For about 20 summers, Karen Schoepflin Hagen hit the road and showed off her quilts in gymnasiums and cafeterias across the Western U.S.
Now, the quilts she’s made over the past 45 years — hundreds of them — cover the walls of the former Masonic Lodge in Genesee and are available for public viewing.
“To me, it’s just a dream come true for sure,” Hagen said.
The two-story building on the corner of Laurel Street and Ash Avenue is called Kascha Quilts — named after the first two letters in each of her names. Hagen, 76, lives across the street from the building.
The public can view Hagen’s work from 10 a.m. to 3 p.m. Thursday through Saturday or by appointment. To schedule an appointment, call Hagen at (208) 285-1786. There is no admission fee, but donations are accepted.
According to a framed short narrative near the entrance of Kascha Quilts, Eva-Maria Sher persuaded her husband, Ron — the couple now lives in Whidbey Island, Wash. — to purchase the Masonic Lodge so Hagen could display her quilts.
It says Sher and Hagen were “arm-in-arm best friends” in the 1970s as they wore “home-made long prairie dresses, and our granny shoes.” The women were the two youngest quilting members of the Viola Community Club, where Hagen found her passion for quilting.
Hagen grew up in Viola on a wheat and dairy farm and spent 10 years in West Virginia before settling in Genesee in the late 1980s. She was a special education aid at Genesee School for several years.
Hagen said her friends officially bought the Masonic Lodge in October and Hagen renovated the building mostly by herself.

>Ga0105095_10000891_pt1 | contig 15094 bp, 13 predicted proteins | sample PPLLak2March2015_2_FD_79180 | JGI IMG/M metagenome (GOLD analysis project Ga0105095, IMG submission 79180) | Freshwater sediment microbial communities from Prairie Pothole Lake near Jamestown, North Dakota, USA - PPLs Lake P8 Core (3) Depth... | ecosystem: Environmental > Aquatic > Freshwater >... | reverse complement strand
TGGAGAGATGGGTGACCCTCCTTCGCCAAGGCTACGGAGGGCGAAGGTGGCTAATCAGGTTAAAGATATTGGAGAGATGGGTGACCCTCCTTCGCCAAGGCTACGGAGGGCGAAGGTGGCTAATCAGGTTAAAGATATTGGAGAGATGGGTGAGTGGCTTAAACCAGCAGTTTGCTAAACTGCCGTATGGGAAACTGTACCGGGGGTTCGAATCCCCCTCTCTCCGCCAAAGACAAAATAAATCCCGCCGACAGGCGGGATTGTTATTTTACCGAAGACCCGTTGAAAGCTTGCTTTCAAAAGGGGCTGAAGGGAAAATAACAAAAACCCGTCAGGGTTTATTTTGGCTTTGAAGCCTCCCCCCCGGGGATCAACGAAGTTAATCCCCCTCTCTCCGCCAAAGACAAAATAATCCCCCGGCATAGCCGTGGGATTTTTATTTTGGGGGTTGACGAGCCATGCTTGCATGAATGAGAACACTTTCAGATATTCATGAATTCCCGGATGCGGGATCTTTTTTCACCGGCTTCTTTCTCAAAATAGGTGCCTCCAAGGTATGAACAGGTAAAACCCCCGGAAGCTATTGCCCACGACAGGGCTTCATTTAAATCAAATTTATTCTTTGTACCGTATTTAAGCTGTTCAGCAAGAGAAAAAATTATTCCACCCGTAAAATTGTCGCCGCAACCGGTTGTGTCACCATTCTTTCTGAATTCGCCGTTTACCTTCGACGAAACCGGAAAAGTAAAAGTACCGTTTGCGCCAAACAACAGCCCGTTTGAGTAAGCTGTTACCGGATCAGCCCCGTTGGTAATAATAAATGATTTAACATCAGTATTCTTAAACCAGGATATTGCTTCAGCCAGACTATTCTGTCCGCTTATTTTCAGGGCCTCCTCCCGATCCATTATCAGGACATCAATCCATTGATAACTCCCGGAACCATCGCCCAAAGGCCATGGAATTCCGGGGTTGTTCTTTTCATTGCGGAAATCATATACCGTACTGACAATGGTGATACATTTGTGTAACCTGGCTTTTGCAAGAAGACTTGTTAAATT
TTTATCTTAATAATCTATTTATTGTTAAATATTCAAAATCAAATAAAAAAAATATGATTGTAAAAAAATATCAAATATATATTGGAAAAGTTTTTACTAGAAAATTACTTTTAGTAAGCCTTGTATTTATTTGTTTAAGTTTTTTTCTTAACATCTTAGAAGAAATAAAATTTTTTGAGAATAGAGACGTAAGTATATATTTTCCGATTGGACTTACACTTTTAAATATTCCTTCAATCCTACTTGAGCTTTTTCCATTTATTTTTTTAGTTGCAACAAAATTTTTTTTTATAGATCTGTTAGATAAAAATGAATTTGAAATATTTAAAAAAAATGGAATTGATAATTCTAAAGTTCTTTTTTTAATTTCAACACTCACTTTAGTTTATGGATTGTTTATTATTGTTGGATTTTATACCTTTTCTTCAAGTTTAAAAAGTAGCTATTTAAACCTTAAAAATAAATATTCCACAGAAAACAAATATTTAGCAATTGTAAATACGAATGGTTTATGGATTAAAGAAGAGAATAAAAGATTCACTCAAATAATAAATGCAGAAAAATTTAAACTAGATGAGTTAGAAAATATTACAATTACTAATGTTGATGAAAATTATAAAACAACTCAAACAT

Hagen’s quilts vary in size, color, textures, themes and techniques. They sometimes take a few years to make.
She completed her first quilt, called “Revolving Hourglass,” in 1975. The quilt along with a description is displayed on the first floor of Kascha Quilts.
“The very imperfect result of months of struggles and the agony of error, but it started me on a wonderful joy-filled journey,” the description reads.
A large quilt of her mother’s face hangs on the east wall of the building. Hagen completed the quilt, “Face of Flowers — My Mother” in 2011. A brain tumor claimed her mother’s life in 1968, the description reads.
The quilt contains many floral fabrics, huckleberries, fish and birds on the border to remember her mother’s hours of birdwatching.
“I lost my mother seven years before I made my first quilt,” the description reads. “That is my heaviest sadness because I know she would have joined with me in sewing quilts — a joyful bond.”
Another huge quilt includes 20 Cow Creek Run T-shirts — one each from 1982 to 2001 of the annual trot in Genesee.
Hagen, a member of Palouse Patchers and Genesee Quilt Guild, said she spends three to four hours a day quilting.
“I quilt every day,” she said. “I can’t leave it alone.”
She said she enjoys “thinking up something and then actually seeing it happen.”
She kept most of the quilts she made and gave some away to family members. But, she has never sold any.
“I never would sell one because that would be like being an organ donor when you’re still alive,” said Hagen, noting the quilts’ importance to her after a great deal of time and thought devoted to them.
Garrett Cabeza can be reached at (208) 883-4631, or by email to firstname.lastname@example.org.